The proposed regulations were submitted back in April, and were subject to months of scrutiny from stakeholders before being finalized. As a result, the finalized version allows for several exceptions and exemptions for situations where there is a low risk of earnings stripping.

    Feedback from the public also led to exemptions for foreign subsidiaries of U.S. multinational corporations, transactions between pass-through businesses, cash pools, and limited exemptions for financial institutions and insurance companies that are subject to regulatory oversight for their capital structure.

    The final regulations also include more relaxed documentation requirements than those suggested in April, as well as more exceptions for ordinary course transactions like stock acquisitions associated with employee compensation plans. The regulations will go into effect on January 1, 2018.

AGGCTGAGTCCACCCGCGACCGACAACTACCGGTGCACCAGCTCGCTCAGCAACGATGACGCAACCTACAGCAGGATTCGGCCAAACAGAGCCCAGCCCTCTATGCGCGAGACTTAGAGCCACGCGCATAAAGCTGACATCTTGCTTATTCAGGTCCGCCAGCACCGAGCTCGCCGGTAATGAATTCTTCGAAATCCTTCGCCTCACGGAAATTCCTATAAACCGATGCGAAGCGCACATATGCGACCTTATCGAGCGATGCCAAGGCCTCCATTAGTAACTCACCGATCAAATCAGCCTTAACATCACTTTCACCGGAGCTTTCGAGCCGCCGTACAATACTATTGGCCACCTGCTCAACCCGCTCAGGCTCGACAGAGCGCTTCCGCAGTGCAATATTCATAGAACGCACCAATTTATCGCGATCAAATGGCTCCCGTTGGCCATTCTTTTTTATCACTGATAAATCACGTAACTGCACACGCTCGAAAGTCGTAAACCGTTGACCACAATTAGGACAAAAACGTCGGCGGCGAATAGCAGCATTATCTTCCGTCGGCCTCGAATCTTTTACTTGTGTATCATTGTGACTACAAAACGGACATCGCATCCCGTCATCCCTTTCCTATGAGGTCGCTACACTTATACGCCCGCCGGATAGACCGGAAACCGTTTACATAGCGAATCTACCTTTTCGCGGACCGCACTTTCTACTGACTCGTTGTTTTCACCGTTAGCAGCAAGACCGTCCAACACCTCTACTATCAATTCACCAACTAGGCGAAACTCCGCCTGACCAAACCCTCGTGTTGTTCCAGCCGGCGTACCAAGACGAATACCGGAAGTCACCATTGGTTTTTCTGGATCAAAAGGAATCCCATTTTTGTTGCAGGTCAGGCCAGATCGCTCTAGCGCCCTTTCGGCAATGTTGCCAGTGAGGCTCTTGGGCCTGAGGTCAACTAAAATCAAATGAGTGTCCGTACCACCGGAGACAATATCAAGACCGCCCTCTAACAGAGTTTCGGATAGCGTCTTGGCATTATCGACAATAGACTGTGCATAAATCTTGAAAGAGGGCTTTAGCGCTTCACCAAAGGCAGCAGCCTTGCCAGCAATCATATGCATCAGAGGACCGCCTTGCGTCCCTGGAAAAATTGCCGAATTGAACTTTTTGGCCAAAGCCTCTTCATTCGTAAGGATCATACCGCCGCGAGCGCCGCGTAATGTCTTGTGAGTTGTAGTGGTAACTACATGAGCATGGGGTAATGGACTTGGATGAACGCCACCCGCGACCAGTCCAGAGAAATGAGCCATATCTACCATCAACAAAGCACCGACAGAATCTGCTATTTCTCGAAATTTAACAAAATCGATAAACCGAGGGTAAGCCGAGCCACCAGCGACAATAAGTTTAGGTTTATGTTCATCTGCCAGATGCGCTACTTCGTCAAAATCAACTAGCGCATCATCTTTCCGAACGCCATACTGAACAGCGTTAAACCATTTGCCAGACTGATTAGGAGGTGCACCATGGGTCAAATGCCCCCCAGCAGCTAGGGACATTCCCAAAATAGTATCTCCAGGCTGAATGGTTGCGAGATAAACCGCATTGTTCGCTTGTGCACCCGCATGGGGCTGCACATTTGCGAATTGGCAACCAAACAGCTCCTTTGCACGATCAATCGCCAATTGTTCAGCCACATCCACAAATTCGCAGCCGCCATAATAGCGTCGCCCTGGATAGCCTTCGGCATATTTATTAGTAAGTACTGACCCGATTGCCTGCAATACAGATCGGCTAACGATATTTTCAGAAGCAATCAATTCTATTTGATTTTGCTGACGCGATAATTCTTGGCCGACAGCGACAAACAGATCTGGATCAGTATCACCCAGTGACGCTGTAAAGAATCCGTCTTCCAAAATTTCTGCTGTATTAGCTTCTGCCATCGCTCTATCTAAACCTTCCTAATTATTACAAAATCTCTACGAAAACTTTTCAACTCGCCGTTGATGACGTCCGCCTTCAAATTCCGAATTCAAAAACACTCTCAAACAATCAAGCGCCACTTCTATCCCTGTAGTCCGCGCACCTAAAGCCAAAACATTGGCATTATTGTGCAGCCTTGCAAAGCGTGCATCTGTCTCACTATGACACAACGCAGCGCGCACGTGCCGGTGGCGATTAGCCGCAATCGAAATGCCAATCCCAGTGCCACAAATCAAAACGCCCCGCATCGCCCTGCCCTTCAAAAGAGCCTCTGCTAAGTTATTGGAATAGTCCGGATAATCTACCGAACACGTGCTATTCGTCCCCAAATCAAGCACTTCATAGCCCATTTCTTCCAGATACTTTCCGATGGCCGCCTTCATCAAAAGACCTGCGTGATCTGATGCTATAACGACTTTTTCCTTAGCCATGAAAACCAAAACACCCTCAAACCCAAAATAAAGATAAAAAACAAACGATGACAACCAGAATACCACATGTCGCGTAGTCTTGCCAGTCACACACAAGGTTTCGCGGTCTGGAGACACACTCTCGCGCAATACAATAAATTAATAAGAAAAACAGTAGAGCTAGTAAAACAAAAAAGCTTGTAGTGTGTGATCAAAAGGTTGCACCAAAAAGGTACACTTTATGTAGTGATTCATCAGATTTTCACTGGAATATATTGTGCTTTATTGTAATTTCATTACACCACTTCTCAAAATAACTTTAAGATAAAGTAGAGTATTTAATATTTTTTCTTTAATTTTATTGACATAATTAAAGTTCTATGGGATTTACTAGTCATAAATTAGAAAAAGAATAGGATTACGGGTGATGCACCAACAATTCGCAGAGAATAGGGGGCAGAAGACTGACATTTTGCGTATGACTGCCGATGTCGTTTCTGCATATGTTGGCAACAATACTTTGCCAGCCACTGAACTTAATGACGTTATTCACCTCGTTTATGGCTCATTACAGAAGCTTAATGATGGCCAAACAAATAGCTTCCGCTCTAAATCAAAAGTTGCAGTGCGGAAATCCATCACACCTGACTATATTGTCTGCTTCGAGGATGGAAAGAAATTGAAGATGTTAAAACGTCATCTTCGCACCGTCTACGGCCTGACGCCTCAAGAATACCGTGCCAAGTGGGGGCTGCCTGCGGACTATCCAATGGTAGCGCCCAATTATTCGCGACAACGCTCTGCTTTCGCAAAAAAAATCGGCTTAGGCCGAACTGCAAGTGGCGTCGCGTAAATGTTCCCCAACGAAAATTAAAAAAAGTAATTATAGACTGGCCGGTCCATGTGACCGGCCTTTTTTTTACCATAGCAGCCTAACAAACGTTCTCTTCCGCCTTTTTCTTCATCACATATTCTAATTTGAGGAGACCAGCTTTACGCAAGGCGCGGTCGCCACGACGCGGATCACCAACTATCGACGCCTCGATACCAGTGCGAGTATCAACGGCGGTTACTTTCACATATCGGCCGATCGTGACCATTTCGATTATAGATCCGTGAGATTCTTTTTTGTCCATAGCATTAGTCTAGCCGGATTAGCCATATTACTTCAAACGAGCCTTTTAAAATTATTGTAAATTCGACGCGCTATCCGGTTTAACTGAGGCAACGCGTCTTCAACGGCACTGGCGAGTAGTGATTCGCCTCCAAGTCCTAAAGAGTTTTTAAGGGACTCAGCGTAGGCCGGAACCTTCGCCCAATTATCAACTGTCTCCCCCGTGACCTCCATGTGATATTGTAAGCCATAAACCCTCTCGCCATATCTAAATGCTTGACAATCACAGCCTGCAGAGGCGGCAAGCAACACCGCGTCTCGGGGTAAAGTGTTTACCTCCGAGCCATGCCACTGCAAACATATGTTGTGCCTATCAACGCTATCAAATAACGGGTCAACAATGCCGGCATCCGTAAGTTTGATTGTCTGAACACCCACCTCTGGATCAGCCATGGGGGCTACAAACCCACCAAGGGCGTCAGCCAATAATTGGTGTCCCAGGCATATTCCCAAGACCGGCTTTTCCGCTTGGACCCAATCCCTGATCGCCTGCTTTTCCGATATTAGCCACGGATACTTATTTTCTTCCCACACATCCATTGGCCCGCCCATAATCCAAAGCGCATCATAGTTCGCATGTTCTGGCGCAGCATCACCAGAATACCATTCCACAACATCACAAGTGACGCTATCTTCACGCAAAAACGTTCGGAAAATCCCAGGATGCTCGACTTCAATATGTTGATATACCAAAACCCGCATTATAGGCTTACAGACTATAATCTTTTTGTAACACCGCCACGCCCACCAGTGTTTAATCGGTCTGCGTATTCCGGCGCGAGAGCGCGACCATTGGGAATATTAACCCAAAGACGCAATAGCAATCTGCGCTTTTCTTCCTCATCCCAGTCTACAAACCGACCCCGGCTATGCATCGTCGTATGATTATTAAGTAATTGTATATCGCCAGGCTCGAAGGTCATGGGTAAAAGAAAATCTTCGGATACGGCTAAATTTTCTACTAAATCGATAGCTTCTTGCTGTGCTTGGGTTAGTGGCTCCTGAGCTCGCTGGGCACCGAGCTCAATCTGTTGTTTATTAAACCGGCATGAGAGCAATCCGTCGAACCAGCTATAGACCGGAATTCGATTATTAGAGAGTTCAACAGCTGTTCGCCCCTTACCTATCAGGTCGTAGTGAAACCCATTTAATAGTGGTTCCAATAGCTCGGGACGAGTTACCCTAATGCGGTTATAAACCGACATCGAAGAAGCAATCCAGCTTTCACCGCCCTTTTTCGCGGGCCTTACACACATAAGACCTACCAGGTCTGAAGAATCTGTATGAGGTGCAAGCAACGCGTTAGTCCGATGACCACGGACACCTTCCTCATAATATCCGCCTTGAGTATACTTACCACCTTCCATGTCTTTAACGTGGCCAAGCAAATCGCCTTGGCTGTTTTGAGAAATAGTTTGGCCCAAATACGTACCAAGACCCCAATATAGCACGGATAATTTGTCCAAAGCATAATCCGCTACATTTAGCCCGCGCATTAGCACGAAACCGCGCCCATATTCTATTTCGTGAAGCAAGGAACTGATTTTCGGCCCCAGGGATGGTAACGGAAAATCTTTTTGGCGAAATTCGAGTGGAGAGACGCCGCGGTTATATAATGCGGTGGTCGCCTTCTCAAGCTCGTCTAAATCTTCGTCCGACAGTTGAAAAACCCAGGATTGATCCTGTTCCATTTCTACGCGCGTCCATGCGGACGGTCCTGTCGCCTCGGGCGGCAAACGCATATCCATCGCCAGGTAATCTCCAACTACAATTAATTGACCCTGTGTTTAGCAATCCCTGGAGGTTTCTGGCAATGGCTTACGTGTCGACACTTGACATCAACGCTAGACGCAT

Mixed reviews

    Republicans and Democrats have remained divided on the new regulations. Rep. Kevin Brady (R-Tex) claims the regulations were pushed through too quickly and may damage U.S. workers and the economy. “By rushing the review process – despite the extensive comments received – and finalizing these regulations so quickly, it appears the Obama Administration has ignored the real concerns of people who will be most impacted by these far-reaching rules,” he said.

    On the other side of the aisle, Rep. Sander Levin (D-Mich) said the new regulations were a step in the right direction towards restoring fairness to the tax system.